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June 2002

Severe Influenzalike Symptoms Associated With Methoxsalen Photochemotherapy

Author Affiliations

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Arch Dermatol. 2002;138(6):840-841. doi:10.1001/archderm.138.6.838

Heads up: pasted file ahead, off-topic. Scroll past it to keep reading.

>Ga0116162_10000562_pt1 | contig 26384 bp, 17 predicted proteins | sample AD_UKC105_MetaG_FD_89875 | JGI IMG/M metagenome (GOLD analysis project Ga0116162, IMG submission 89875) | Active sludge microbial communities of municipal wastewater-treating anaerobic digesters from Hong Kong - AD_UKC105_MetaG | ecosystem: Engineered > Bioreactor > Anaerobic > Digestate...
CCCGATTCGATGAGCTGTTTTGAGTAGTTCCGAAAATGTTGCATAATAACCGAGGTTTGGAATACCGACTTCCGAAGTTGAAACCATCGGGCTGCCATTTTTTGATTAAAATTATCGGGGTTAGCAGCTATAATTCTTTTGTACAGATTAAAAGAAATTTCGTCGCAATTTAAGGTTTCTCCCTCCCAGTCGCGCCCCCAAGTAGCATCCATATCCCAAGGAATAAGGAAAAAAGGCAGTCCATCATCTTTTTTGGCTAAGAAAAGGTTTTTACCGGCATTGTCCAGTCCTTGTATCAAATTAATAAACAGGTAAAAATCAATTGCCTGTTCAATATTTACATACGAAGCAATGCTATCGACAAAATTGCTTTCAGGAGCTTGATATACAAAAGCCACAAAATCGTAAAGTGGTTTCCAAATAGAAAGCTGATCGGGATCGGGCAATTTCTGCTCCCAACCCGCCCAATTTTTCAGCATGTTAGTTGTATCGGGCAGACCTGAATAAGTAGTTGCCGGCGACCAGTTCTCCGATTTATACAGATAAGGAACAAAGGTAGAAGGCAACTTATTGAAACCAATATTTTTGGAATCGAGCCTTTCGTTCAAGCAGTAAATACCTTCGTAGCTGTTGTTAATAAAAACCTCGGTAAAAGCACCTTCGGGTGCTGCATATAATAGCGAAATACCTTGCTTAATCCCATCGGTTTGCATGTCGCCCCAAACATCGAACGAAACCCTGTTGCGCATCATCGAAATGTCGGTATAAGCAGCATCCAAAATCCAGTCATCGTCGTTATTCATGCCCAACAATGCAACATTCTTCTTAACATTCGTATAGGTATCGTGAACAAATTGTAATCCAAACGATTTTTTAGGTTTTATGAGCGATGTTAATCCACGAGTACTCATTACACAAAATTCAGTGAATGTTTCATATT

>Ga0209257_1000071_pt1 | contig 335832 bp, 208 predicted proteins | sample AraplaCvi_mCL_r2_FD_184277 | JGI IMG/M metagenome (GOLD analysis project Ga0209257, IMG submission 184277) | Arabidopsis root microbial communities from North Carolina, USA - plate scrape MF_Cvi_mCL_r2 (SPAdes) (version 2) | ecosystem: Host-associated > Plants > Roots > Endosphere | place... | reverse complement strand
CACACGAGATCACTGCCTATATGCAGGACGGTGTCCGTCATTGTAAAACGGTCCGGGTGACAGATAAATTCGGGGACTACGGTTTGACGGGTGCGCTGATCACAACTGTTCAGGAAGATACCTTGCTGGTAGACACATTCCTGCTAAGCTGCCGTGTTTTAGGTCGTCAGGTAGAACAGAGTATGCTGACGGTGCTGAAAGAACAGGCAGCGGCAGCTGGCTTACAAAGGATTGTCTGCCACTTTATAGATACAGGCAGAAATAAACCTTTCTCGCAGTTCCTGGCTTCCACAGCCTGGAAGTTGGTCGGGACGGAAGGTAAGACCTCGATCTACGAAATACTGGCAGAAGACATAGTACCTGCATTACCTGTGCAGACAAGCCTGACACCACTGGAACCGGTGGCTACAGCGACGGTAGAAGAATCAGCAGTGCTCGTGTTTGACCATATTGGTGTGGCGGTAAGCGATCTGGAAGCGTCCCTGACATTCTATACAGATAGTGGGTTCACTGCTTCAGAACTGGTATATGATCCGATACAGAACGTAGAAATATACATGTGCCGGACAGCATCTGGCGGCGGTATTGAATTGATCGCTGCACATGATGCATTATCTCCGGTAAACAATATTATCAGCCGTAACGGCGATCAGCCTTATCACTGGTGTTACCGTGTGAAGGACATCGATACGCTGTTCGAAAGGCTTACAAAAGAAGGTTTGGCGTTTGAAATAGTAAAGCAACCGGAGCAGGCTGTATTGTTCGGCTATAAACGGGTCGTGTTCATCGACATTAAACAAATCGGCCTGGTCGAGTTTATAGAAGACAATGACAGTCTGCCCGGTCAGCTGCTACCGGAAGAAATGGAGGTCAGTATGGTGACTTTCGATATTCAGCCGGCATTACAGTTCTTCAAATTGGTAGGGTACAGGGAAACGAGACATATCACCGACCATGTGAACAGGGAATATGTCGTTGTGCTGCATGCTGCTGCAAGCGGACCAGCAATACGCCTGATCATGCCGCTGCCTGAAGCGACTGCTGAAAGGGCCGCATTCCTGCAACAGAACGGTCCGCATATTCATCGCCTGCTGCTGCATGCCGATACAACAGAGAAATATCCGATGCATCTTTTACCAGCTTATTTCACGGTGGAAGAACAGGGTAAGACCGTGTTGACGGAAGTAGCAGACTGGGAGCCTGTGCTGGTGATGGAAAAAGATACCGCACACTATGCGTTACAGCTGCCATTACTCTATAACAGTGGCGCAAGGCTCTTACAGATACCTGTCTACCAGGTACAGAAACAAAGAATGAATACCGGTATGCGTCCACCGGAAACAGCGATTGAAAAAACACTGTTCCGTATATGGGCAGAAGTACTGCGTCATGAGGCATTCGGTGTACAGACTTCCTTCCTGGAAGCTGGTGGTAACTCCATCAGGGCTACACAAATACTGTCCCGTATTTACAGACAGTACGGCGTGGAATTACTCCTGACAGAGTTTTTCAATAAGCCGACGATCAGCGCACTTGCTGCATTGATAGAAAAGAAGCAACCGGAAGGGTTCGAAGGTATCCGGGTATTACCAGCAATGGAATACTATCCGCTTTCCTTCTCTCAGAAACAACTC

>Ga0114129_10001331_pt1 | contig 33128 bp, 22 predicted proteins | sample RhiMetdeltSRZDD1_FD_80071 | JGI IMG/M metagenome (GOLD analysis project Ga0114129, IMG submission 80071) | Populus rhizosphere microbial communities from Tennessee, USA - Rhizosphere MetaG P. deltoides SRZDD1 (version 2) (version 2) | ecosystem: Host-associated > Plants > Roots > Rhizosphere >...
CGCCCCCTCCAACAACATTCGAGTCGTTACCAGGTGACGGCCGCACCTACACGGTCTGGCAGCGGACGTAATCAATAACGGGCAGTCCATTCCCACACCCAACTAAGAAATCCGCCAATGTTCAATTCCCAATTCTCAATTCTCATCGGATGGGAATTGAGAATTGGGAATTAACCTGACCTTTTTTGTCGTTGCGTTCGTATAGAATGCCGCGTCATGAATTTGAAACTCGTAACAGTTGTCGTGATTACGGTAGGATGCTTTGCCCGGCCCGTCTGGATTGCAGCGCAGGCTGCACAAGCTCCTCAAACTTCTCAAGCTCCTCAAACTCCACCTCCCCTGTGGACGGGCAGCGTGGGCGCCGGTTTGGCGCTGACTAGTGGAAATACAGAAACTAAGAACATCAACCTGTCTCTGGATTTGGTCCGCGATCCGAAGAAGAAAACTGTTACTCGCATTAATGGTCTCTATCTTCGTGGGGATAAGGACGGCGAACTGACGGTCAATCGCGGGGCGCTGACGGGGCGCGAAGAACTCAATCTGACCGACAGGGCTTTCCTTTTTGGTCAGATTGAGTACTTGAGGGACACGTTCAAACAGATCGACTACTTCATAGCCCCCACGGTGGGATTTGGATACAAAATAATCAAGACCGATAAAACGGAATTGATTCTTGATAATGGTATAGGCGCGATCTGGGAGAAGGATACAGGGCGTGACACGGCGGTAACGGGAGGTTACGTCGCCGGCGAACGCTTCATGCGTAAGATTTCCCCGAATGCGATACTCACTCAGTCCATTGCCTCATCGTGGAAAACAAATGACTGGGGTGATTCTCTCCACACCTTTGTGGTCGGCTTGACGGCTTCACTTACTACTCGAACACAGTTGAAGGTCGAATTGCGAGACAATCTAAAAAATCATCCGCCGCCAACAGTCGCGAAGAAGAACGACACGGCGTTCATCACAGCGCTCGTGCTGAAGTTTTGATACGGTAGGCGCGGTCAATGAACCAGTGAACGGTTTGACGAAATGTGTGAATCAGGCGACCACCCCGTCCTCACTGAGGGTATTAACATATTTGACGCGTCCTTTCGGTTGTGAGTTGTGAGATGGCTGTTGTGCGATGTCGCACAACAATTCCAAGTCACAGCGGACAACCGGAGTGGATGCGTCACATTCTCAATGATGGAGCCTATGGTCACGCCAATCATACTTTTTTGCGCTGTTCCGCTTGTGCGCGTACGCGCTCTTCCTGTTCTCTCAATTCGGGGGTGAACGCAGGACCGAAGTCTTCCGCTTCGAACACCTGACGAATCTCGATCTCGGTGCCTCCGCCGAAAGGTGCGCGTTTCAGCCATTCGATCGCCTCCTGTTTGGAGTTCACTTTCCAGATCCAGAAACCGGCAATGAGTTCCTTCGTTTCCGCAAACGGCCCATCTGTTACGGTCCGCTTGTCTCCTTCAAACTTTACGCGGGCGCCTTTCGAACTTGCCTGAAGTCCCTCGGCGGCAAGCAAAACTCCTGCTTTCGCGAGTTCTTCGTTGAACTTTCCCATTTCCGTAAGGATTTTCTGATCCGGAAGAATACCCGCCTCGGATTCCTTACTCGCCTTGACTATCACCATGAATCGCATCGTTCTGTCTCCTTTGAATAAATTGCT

Photochemotherapy with oral or topically applied psoralens, usually methoxsalen, and UV-A is a widely accepted treatment modality for various chronic inflammatory and lymphoproliferative skin disorders, such as psoriasis and eczema.1 We prescribed a thrice-weekly home psoralen–UV-A treatment to a 54-year-old man (weight, 81 kg) with severe disabling tylotic hand eczema. The treatment consisted of a commercially available UV-A bronzing unit and 50 mg of methoxsalen (Geroxalen). Pretreatment laboratory evaluation of blood and urine samples for renal, liver, and hematological parameters revealed no abnormalities. Between 1 and 2 hours after taking the methoxsalen, along with a meal, the patient experienced nausea and dyspepsia, which increased in severity after every subsequent intake and lasted for about 20 to 30 hours. We then recommended that he use acetaminophen and reduce his methoxsalen dose to 20 mg ×2 with a 15-minute interval, but the change in his regimen was of no benefit. After the fifth administration of methoxsalen, he rapidly developed a severe headache, nausea and vomiting, fatigue, dyspepsia, muscle aches, and a temperature of 38.2°C, all of which lasted about 40 hours. His complaints were attributed to a "case of the flu," and the psoralen–UV-A treatment was temporarily discontinued. When the same symptoms recurred even more severely after the sixth intake of methoxsalen 1 week later, a causal relationship with the drug was suspected. We reintroduced the use of methoxsalen along with testing of the patient's blood and urine samples, monitoring of his temperature, and supervised documentation of his symptoms. Before ingesting 40 mg of methoxsalen, he felt well. One and a half hours later, he started to complain of nausea and dyspepsia, followed by the above-mentioned symptoms, without vomiting however. His temperature reached a maximum of 39.0°C the following morning. Tests of blood and urine samples showed no abnormalities. The symptoms lasted for 48 hours.